It doesn't have to be this way. As House Democratic Leader Nancy Pelosi often says: "our Founders pledged their lives, their liberty and their sacred honor to build a democracy: a government of the many, not a government of the money."
A government of the many would put public health over polluter profits and the voices of the people over the mouthpieces of polluters.
A government of the many would ensure that an aspiring scientist can work to save lives knowing that her efforts will be peer reviewed not politically censored.
A government of the many would push forward not roll back bipartisan climate leadership at home and abroad. A government of the many would secure the common good over corporate greed.
A government of the many would not need an arms race of dueling SuperPACs (I use the term dueling advisedly considering the oil and gas interests' hundreds of millions spent in political ads and $141.4 million shelled out for lobbying compared to climate hawks' $100 million) in 2014 to define the issues -- candidates could do that for themselves.
A government of the many would not outsource democracy to a handful of the wealthiest Americans but would instead inspire voters who are currently staying home in droves to come out and speak for ourselves and empower our representatives to speak for themselves.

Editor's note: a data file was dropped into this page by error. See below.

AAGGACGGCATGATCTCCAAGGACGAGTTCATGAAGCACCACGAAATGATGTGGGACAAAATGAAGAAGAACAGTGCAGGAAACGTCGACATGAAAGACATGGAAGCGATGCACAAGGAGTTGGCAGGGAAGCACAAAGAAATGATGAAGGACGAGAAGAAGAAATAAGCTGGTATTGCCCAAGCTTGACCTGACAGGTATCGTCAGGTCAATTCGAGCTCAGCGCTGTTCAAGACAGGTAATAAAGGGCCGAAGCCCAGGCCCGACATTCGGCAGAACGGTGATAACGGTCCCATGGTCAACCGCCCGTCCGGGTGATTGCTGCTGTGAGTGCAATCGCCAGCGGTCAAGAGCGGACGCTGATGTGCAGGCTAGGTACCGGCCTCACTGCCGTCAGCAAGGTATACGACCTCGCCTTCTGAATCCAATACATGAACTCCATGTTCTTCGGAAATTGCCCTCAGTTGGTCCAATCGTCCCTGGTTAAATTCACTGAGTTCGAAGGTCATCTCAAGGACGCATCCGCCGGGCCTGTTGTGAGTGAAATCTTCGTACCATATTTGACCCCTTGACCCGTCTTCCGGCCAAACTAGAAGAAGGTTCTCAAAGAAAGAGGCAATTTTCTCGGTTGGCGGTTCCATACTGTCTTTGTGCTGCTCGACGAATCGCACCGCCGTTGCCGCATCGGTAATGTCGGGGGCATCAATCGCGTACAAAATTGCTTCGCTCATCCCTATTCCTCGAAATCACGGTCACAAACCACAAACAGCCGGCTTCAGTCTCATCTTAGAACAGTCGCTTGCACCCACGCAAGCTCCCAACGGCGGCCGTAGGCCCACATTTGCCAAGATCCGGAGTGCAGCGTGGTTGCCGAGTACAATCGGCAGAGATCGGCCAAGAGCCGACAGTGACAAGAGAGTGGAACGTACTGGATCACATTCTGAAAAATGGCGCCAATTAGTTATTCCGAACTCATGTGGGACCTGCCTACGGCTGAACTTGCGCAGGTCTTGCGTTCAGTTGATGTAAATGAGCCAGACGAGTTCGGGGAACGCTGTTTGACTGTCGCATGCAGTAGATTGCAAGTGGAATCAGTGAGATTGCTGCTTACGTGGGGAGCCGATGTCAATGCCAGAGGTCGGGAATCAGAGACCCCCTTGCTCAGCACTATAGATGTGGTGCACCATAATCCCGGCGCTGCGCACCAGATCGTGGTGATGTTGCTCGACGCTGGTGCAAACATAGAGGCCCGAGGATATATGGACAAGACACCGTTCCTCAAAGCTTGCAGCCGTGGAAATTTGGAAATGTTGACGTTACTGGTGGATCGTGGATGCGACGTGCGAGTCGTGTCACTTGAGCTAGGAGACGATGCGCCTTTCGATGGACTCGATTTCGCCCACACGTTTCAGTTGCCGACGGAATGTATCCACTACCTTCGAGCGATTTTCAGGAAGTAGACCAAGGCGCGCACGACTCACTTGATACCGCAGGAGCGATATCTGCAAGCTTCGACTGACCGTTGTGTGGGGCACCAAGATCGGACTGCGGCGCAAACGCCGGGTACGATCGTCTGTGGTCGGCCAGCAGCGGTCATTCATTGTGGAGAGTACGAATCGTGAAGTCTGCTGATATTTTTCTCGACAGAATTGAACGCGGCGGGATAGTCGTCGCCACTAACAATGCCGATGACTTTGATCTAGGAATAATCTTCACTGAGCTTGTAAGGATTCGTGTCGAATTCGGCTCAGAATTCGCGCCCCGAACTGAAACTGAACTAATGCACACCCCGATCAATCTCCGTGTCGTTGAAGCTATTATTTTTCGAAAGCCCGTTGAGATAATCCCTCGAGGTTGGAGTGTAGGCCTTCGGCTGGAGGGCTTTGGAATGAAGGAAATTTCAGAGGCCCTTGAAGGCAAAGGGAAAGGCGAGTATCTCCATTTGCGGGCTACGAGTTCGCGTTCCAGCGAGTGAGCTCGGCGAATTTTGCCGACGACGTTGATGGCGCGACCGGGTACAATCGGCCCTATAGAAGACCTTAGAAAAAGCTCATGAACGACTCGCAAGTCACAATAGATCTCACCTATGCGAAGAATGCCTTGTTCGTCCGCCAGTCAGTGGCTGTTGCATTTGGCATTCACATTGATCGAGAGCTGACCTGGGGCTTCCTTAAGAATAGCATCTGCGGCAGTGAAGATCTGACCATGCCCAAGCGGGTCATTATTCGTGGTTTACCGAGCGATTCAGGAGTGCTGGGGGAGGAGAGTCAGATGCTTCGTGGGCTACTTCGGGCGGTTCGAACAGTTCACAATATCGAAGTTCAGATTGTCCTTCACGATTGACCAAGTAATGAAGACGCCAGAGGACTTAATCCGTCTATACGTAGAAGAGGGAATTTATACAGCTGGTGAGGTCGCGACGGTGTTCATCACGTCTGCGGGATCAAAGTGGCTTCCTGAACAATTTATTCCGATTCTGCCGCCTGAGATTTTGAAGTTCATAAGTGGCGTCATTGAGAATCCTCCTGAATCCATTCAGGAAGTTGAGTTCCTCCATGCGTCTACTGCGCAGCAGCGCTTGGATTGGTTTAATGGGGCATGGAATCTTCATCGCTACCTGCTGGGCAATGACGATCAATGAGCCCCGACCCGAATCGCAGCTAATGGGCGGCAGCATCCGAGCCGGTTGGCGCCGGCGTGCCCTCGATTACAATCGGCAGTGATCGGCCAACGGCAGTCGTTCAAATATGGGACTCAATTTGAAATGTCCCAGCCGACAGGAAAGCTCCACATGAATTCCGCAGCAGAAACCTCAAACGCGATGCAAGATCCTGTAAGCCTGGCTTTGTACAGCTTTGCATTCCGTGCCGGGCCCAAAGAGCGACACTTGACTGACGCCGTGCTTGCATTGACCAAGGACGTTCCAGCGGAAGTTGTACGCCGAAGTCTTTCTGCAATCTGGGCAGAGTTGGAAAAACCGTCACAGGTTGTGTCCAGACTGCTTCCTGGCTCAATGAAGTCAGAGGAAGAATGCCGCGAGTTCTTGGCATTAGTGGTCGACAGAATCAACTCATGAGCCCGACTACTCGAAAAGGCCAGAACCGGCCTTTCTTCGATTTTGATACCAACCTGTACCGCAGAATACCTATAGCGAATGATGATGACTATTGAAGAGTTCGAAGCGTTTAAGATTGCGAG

So potent is this cause that Democratic presidential candidate Hillary Rodham Clinton announced Citizens United reform as one of the key pillars of her 2016 campaign. A few Republicans may even join her. While no campaign will unilaterally disarm - you have to win in order to govern - a pledge to restore "a government of the many" is critical to the effort.
What can we the people do to help?
We build on our bipartisan coalitions between evangelicals and secular humanists, environmentalists and hunters to promote a conservationist message about clean energy. We identify the money as the message -- disclosing and exposing the donors as being in their own corporate interest not the people's. We advance Citizens United Reform movements to affirm that in fact only people not corporations are "we the people."
We begin in the spirit of Earth Day 2015's "It's Our Turn to Lead" theme with two steps:
First, to repair our planet, join the efforts to protect bipartisan environmental health and safety reforms. The League of Women Voters has an Earth Day petition urging support for the work of the EPA to fight climate change, protect public health and grow our economy.
Second, to reclaim our democracy, push to reduce the role of money in politics. Sign the petition of Citizens Against Citizens United and urge your friends to do the same.
A healthier world requires a healthier American democracy. Our Earth Day call to service is to clean up our polluted planet and America's polluted politics.